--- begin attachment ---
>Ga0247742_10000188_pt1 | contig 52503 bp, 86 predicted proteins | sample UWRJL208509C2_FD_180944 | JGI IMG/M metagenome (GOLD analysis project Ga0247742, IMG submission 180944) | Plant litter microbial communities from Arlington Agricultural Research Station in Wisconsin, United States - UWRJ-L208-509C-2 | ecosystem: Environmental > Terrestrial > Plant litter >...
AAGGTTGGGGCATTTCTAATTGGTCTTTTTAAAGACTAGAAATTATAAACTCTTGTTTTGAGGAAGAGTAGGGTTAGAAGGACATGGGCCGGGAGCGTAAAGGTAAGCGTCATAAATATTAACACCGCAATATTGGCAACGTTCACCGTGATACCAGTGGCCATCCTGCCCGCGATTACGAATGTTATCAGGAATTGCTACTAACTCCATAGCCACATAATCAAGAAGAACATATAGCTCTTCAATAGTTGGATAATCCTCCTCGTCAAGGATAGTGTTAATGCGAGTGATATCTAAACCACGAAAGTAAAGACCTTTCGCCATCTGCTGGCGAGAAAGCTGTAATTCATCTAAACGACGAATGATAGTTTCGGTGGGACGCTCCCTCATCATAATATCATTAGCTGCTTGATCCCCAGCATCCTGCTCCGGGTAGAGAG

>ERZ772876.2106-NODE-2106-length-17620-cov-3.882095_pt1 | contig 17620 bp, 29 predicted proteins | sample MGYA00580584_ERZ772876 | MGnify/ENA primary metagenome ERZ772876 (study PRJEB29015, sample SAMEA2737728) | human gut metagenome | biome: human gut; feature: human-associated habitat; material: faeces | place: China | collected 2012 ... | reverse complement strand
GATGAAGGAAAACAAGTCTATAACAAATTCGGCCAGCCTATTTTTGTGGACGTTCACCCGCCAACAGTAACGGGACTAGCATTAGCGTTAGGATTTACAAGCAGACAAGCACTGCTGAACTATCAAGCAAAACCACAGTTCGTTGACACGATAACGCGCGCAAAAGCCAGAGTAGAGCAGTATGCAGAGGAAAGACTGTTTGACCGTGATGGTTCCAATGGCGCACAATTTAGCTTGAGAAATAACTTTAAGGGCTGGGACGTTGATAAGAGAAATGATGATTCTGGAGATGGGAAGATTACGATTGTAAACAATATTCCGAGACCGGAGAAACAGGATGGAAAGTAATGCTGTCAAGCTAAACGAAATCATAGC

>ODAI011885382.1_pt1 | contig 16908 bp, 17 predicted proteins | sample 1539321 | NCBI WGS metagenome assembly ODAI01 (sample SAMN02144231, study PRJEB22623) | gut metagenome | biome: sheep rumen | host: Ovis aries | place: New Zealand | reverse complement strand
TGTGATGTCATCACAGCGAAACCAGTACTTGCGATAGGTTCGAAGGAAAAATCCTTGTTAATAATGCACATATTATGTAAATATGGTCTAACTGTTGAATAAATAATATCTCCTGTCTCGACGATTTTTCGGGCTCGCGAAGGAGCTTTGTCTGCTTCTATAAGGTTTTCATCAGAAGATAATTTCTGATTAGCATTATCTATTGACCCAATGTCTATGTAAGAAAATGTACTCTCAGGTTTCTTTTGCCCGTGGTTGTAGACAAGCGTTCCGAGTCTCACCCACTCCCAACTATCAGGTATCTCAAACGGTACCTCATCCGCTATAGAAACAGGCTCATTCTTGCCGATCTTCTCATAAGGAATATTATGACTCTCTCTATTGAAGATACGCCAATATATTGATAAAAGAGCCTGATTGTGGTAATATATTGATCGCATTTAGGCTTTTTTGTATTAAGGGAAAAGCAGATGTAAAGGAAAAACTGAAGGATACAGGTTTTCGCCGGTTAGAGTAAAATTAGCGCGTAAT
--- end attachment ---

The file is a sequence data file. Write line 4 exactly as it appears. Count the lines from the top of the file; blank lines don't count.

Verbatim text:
GATGAAGGAAAACAAGTCTATAACAAATTCGGCCAGCCTATTTTTGTGGACGTTCACCCGCCAACAGTAACGGGACTAGCATTAGCGTTAGGATTTACAAGCAGACAAGCACTGCTGAACTATCAAGCAAAACCACAGTTCGTTGACACGATAACGCGCGCAAAAGCCAGAGTAGAGCAGTATGCAGAGGAAAGACTGTTTGACCGTGATGGTTCCAATGGCGCACAATTTAGCTTGAGAAATAACTTTAAGGGCTGGGACGTTGATAAGAGAAATGATGATTCTGGAGATGGGAAGATTACGATTGTAAACAATATTCCGAGACCGGAGAAACAGGATGGAAAGTAATGCTGTCAAGCTAAACGAAATCATAGC